“THE cost per litre of the liquid gold supplied by South Africa’s petroleum industry has reached unprecedented levels, necessitating stringent measures to ensure that vapour loss caused by evaporation and product transfer is kept to a minimum,” says Phil Dawson, a director of Soliflo, liquid control and tanker loading company.
“No price tag can be attached to the sustainable, long-term well-being of the environment which, undoubtedly, is being disastrously affected by the harmful vapours emitted during the fuel transfer process.”
From an environmental perspective, these vapours, or volatile organic compounds (VOCs) are considered atmospheric pollutants. Dubbed ‘greenhouse gases’, they contribute towards global warming. “Toxic and carcinogenic, VOCs are also responsible for causing an increasing number of often life-threatening health problems for ourselves,” he adds.
While environmental health is unquestionably a top-of-mind priority, petroleum products are the lifeblood of the global economy and diminishing resources and ever-escalating costs make their conservation as critical to 21st century survival.
The storage, handling and transportation of petro-chemical products to end-users presents significant challenges and Dawson urges responsible players in this sector to implement an emission control and management strategy to ensure the reduction of harmful volatile organic compounds (VOCs.)
In March 2010, the National Environmental Management: Air Quality Act (39.2004) published a list of activities subject to legislative control and the ruling pertaining to the petroleum industry is clearly outlined, particularly with respect to the storage and handling of products with a vapour pressure in excess of 14kPa , all grades of petrol. Any facility with a cumulative petrol storage capacity in excess of 500m³ or throughput of 5,000m³ per annum – facilities, which handle virtually all the petroleum in South Africa - must be compliant with the legislation.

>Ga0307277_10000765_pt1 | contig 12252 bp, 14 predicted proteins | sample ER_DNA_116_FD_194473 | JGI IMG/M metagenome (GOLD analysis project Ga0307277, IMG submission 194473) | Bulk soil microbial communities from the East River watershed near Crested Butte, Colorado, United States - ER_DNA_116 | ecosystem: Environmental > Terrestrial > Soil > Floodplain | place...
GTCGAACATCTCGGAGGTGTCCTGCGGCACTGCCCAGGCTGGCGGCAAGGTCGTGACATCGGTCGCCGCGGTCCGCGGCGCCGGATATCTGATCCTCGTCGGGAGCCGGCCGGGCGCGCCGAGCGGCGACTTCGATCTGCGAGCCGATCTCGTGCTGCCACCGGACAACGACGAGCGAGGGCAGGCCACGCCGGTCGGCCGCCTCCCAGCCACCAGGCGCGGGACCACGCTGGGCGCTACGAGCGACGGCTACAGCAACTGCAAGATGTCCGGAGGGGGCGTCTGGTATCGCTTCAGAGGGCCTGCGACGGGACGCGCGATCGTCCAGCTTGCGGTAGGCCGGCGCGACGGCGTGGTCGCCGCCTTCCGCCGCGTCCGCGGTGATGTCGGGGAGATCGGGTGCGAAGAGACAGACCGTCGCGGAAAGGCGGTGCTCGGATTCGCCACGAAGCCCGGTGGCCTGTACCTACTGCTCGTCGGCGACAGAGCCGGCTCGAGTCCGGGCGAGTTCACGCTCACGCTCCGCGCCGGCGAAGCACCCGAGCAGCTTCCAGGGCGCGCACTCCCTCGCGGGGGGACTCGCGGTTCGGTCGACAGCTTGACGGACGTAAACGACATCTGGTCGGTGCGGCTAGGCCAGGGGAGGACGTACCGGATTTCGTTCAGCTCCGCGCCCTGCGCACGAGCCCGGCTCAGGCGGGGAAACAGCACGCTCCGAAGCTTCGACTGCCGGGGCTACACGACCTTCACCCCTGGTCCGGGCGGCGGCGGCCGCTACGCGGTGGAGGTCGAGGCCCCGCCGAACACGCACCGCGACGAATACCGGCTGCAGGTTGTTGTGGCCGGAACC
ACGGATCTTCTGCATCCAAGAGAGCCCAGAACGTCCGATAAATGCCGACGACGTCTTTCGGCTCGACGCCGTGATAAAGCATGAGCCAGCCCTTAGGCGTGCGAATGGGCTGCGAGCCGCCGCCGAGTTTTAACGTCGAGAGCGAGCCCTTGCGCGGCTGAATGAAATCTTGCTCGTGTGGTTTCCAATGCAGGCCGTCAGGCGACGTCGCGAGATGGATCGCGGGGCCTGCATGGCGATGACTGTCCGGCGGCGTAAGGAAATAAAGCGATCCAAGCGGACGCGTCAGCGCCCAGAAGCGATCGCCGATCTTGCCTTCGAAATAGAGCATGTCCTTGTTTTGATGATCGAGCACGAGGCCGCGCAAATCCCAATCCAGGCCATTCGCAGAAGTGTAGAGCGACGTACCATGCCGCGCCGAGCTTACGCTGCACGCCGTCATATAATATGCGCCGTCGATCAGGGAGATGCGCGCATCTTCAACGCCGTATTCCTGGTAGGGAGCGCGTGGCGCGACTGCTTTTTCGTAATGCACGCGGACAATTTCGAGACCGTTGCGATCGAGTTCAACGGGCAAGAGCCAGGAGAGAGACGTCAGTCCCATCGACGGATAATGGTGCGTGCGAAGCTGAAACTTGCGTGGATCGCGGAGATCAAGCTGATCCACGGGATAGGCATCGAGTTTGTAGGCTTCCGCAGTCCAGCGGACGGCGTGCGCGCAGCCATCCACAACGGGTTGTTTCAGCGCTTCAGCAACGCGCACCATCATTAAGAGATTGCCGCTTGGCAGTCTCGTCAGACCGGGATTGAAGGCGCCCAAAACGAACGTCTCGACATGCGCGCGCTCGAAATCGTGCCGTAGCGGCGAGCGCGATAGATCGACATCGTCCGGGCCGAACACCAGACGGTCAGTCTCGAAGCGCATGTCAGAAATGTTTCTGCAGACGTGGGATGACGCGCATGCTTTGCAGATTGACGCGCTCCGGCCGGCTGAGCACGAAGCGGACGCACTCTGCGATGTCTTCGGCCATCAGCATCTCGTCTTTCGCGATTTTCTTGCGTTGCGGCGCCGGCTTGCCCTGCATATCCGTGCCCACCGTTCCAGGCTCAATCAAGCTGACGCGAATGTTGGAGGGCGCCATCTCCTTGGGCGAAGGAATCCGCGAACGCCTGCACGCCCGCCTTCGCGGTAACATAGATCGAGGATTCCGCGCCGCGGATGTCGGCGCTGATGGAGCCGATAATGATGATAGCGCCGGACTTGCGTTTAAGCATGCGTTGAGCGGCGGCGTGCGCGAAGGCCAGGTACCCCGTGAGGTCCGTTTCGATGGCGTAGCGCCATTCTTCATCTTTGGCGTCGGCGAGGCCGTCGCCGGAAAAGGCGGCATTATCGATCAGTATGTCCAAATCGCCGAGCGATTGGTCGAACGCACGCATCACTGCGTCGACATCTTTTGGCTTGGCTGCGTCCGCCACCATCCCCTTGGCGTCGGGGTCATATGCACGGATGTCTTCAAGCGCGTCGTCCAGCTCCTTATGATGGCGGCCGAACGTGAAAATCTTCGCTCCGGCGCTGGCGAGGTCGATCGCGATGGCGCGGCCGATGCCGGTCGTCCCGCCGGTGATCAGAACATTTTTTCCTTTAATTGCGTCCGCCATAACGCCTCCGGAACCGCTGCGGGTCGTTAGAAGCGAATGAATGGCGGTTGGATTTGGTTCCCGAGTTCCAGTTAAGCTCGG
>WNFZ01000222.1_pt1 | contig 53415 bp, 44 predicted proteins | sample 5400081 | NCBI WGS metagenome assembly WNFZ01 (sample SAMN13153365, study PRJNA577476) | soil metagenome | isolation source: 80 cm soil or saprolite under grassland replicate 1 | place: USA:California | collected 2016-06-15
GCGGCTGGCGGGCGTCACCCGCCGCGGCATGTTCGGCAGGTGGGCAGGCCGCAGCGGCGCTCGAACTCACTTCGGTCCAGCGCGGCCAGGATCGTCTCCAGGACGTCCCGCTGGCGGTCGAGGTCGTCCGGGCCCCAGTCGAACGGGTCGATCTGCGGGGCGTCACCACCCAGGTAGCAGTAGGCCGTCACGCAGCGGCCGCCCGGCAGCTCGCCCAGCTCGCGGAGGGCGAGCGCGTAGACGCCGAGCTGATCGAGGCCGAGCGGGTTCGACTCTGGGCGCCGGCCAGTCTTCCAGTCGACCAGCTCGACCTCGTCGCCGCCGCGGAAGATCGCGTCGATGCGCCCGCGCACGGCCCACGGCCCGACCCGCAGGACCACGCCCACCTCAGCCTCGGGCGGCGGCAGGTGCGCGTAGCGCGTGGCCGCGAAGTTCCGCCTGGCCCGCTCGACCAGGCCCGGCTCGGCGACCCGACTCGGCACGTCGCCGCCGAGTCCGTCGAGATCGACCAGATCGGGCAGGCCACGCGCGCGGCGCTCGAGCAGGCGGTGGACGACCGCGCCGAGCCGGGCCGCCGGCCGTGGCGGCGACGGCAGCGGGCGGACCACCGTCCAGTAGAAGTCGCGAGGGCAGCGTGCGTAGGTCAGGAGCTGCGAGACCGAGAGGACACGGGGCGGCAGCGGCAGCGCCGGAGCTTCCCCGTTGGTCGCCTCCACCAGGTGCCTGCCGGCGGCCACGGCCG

According to Dawson, the installation of vapour recovery and vapour combustion units can go a long way towards being legal and going green. “The installation of vapour recovery units (VRUs) will up an operation’s bottom line and have the added benefit of reducing the release of environmentally hazardous hydrocarbon emissions into the atmosphere.
“The most reliable and efficient VRUs are carbon bed units with Jordan Technologies’ carbon bed VRU proven to recover in excess of 99% of VOCs generated during product loading. The most cost-effective VRU on the market today, users can expect return on investment within 12 months.”
Jordan has carbon bed VRU terminals and installations at refineries and petrol tanker loading facilities around the world. Established in 1980, the company has established itself as a leader in providing vapour recovery solutions to the petroleum and allied industries worldwide and has carbon bed VRU terminals and installations at refineries and petrol tanker loading facilities around the world.
Vapour recovery at retail level
Jordan has also developed miniaturized VRUs for use in the petrol retail sector where recovered vapour equals more product equals increased profit.
“Worldwide, petrol has become a very costly commodity so from a service station’s perspective, a VRU able to recover VOCs resulting from evaporative loss and product transfer and then return them to the fuel storage tank for re-sale, is great news,” says Dawson.
“The installation of VRUs at petrol stations to ensure that vapour loss caused by evaporation during the fuel transfer process is kept to a minimum not only makes sound business sense but ‘eco’ sense as well and, legislation aside, it should be voluntary on the part of owners and operators.”